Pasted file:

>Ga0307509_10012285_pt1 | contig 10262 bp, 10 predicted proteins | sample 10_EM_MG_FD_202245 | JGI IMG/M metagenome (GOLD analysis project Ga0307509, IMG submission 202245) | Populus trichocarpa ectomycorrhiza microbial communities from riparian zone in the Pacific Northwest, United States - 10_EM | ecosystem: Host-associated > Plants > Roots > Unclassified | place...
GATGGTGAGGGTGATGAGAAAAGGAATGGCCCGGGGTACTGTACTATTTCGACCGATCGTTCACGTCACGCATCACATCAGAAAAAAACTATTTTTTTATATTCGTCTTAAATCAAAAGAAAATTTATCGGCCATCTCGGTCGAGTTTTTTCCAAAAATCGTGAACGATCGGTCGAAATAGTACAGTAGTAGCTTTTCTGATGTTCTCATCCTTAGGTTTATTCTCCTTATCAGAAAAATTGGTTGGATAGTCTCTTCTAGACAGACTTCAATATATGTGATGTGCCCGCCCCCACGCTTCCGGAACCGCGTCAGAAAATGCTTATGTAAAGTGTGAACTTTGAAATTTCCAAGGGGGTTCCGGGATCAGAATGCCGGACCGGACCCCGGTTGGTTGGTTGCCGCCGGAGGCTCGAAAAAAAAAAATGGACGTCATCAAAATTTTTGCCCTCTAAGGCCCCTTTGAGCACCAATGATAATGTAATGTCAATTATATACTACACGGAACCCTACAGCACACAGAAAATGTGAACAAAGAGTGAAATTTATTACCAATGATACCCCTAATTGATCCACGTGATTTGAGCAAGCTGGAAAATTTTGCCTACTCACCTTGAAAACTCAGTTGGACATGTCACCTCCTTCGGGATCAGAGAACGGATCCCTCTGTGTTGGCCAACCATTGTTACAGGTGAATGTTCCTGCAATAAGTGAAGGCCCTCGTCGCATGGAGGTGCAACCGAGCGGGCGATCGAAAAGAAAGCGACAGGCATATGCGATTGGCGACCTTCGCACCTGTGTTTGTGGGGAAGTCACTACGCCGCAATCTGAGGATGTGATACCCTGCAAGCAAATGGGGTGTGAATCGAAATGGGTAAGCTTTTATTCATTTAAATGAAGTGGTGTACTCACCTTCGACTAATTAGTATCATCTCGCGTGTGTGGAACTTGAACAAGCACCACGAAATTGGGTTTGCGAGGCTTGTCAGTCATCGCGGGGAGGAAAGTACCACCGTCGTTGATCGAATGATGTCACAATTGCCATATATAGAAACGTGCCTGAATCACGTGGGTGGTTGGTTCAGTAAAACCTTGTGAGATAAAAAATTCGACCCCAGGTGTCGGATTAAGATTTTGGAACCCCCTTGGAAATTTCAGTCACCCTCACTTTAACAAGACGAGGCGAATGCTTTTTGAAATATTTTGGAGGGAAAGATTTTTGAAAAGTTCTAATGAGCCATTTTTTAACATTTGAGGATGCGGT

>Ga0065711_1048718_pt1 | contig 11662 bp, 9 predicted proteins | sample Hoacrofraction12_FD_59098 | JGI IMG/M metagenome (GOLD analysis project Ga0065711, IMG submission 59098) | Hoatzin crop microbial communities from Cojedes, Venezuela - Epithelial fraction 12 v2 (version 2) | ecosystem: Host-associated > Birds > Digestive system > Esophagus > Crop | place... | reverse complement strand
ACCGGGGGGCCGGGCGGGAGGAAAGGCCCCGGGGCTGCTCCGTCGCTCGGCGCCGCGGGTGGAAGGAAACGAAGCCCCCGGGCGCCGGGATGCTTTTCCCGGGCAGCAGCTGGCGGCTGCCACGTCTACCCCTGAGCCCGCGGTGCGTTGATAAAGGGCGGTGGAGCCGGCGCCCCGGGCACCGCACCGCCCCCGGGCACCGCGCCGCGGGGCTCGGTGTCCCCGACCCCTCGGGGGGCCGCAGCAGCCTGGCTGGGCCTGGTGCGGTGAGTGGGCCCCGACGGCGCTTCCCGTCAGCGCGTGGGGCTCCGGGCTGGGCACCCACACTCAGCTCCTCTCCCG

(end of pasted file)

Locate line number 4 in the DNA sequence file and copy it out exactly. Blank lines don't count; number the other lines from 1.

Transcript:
ACCGGGGGGCCGGGCGGGAGGAAAGGCCCCGGGGCTGCTCCGTCGCTCGGCGCCGCGGGTGGAAGGAAACGAAGCCCCCGGGCGCCGGGATGCTTTTCCCGGGCAGCAGCTGGCGGCTGCCACGTCTACCCCTGAGCCCGCGGTGCGTTGATAAAGGGCGGTGGAGCCGGCGCCCCGGGCACCGCACCGCCCCCGGGCACCGCGCCGCGGGGCTCGGTGTCCCCGACCCCTCGGGGGGCCGCAGCAGCCTGGCTGGGCCTGGTGCGGTGAGTGGGCCCCGACGGCGCTTCCCGTCAGCGCGTGGGGCTCCGGGCTGGGCACCCACACTCAGCTCCTCTCCCG